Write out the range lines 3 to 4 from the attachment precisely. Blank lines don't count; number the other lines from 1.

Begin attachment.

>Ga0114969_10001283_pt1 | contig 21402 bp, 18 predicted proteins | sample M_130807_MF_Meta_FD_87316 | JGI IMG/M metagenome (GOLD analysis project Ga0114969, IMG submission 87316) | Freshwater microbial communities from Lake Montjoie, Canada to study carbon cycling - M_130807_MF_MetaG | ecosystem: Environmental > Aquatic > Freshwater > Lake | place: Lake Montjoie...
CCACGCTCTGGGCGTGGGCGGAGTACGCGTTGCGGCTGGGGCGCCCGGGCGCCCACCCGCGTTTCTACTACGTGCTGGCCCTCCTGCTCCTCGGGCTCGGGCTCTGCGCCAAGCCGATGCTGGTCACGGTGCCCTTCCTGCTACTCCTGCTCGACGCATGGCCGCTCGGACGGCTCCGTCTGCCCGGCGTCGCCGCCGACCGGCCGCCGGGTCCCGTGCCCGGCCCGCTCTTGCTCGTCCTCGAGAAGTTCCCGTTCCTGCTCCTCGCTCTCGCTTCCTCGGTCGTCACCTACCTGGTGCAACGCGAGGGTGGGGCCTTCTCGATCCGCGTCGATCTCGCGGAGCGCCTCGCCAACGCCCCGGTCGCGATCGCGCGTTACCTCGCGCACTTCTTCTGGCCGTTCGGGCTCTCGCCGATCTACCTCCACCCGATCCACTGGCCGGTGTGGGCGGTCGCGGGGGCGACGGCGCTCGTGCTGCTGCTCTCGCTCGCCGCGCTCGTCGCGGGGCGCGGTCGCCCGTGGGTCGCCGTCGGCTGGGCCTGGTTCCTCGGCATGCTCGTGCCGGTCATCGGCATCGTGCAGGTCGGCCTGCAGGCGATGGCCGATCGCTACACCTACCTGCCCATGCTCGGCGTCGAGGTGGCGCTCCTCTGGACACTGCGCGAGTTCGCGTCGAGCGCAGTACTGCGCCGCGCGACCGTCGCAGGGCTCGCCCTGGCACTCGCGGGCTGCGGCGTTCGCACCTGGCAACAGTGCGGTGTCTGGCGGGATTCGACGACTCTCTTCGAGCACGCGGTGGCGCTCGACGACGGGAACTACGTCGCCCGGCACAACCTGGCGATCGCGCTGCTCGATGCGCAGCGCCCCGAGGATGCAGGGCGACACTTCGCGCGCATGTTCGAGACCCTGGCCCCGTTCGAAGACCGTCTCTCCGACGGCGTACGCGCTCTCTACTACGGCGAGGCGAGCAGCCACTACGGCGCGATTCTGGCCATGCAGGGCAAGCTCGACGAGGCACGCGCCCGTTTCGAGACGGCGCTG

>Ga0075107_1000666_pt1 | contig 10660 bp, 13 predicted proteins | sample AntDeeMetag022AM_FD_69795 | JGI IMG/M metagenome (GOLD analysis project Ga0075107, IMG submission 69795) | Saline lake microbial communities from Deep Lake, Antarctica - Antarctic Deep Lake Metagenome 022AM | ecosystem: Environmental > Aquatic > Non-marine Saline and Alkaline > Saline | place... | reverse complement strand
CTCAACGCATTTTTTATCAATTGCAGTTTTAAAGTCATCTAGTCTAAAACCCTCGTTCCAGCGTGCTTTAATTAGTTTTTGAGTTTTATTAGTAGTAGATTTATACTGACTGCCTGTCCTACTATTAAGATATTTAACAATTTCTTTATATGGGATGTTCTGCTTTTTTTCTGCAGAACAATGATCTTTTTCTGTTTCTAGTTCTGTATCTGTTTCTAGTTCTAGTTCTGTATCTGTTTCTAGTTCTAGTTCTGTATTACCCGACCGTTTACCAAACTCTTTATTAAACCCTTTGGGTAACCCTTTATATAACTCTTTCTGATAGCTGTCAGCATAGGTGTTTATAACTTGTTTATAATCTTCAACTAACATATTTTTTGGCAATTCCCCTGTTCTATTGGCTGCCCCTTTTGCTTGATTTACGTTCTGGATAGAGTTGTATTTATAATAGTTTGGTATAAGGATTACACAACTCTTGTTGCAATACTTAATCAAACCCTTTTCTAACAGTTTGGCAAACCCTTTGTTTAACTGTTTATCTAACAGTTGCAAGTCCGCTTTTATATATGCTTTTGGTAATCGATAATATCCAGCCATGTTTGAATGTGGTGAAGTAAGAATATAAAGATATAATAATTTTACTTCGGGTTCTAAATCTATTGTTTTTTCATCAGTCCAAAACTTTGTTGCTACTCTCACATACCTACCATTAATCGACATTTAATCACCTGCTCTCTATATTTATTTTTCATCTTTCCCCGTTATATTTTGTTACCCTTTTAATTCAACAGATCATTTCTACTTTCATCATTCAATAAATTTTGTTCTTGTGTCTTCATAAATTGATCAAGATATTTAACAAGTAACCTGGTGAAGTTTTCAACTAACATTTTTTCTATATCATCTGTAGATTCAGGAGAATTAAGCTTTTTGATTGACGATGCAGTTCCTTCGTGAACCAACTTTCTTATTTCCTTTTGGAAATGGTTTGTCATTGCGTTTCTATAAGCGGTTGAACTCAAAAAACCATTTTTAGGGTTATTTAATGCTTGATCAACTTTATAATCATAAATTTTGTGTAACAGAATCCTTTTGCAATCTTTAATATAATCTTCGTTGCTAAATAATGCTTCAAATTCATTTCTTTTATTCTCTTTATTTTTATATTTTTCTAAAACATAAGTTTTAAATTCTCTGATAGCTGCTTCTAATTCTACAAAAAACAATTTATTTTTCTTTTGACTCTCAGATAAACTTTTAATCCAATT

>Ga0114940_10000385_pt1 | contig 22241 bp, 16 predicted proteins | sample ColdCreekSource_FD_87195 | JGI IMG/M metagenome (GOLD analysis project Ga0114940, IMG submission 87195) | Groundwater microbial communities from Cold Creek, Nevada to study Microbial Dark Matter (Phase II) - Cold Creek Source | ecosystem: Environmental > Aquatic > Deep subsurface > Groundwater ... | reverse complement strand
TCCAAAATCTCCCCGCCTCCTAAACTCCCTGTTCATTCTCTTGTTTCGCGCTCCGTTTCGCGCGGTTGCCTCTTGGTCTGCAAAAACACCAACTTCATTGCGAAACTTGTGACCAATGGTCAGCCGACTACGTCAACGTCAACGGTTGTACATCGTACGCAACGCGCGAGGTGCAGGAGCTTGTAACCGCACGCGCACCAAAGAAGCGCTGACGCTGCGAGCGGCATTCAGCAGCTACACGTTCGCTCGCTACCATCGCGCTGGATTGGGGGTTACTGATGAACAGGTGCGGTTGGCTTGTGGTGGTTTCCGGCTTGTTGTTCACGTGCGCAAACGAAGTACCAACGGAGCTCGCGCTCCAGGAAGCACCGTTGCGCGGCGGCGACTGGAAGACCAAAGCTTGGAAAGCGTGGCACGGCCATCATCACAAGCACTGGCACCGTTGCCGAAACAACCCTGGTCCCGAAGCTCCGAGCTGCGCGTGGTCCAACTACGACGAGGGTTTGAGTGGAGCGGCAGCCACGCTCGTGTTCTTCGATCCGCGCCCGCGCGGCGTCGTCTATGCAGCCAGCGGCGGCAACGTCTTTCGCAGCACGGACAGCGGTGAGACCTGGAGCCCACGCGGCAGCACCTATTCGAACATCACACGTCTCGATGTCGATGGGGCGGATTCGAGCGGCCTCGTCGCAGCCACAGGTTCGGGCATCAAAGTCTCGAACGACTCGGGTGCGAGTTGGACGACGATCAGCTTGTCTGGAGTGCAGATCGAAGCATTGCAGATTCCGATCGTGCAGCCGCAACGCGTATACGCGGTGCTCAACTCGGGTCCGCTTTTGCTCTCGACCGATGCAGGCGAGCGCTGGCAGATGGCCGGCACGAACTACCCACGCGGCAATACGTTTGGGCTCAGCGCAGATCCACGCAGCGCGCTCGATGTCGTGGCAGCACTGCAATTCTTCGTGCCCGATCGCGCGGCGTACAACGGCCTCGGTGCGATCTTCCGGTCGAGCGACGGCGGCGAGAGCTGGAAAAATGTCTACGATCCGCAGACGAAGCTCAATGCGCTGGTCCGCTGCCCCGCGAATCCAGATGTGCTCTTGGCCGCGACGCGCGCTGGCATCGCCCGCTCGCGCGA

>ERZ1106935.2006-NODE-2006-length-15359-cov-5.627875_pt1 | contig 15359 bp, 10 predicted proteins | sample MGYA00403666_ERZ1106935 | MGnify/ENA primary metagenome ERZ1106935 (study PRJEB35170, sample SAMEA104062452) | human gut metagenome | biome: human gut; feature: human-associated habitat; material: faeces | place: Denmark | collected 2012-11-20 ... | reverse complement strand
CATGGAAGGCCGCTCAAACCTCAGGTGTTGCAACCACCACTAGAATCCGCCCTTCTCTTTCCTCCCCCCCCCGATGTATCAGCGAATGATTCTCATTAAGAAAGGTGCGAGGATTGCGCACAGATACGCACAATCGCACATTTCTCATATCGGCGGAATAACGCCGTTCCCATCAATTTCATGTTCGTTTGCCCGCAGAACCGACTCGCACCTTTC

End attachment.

>Ga0075107_1000666_pt1 | contig 10660 bp, 13 predicted proteins | sample AntDeeMetag022AM_FD_69795 | JGI IMG/M metagenome (GOLD analysis project Ga0075107, IMG submission 69795) | Saline lake microbial communities from Deep Lake, Antarctica - Antarctic Deep Lake Metagenome 022AM | ecosystem: Environmental > Aquatic > Non-marine Saline and Alkaline > Saline | place... | reverse complement strand
CTCAACGCATTTTTTATCAATTGCAGTTTTAAAGTCATCTAGTCTAAAACCCTCGTTCCAGCGTGCTTTAATTAGTTTTTGAGTTTTATTAGTAGTAGATTTATACTGACTGCCTGTCCTACTATTAAGATATTTAACAATTTCTTTATATGGGATGTTCTGCTTTTTTTCTGCAGAACAATGATCTTTTTCTGTTTCTAGTTCTGTATCTGTTTCTAGTTCTAGTTCTGTATCTGTTTCTAGTTCTAGTTCTGTATTACCCGACCGTTTACCAAACTCTTTATTAAACCCTTTGGGTAACCCTTTATATAACTCTTTCTGATAGCTGTCAGCATAGGTGTTTATAACTTGTTTATAATCTTCAACTAACATATTTTTTGGCAATTCCCCTGTTCTATTGGCTGCCCCTTTTGCTTGATTTACGTTCTGGATAGAGTTGTATTTATAATAGTTTGGTATAAGGATTACACAACTCTTGTTGCAATACTTAATCAAACCCTTTTCTAACAGTTTGGCAAACCCTTTGTTTAACTGTTTATCTAACAGTTGCAAGTCCGCTTTTATATATGCTTTTGGTAATCGATAATATCCAGCCATGTTTGAATGTGGTGAAGTAAGAATATAAAGATATAATAATTTTACTTCGGGTTCTAAATCTATTGTTTTTTCATCAGTCCAAAACTTTGTTGCTACTCTCACATACCTACCATTAATCGACATTTAATCACCTGCTCTCTATATTTATTTTTCATCTTTCCCCGTTATATTTTGTTACCCTTTTAATTCAACAGATCATTTCTACTTTCATCATTCAATAAATTTTGTTCTTGTGTCTTCATAAATTGATCAAGATATTTAACAAGTAACCTGGTGAAGTTTTCAACTAACATTTTTTCTATATCATCTGTAGATTCAGGAGAATTAAGCTTTTTGATTGACGATGCAGTTCCTTCGTGAACCAACTTTCTTATTTCCTTTTGGAAATGGTTTGTCATTGCGTTTCTATAAGCGGTTGAACTCAAAAAACCATTTTTAGGGTTATTTAATGCTTGATCAACTTTATAATCATAAATTTTGTGTAACAGAATCCTTTTGCAATCTTTAATATAATCTTCGTTGCTAAATAATGCTTCAAATTCATTTCTTTTATTCTCTTTATTTTTATATTTTTCTAAAACATAAGTTTTAAATTCTCTGATAGCTGCTTCTAATTCTACAAAAAACAATTTATTTTTCTTTTGACTCTCAGATAAACTTTTAATCCAATT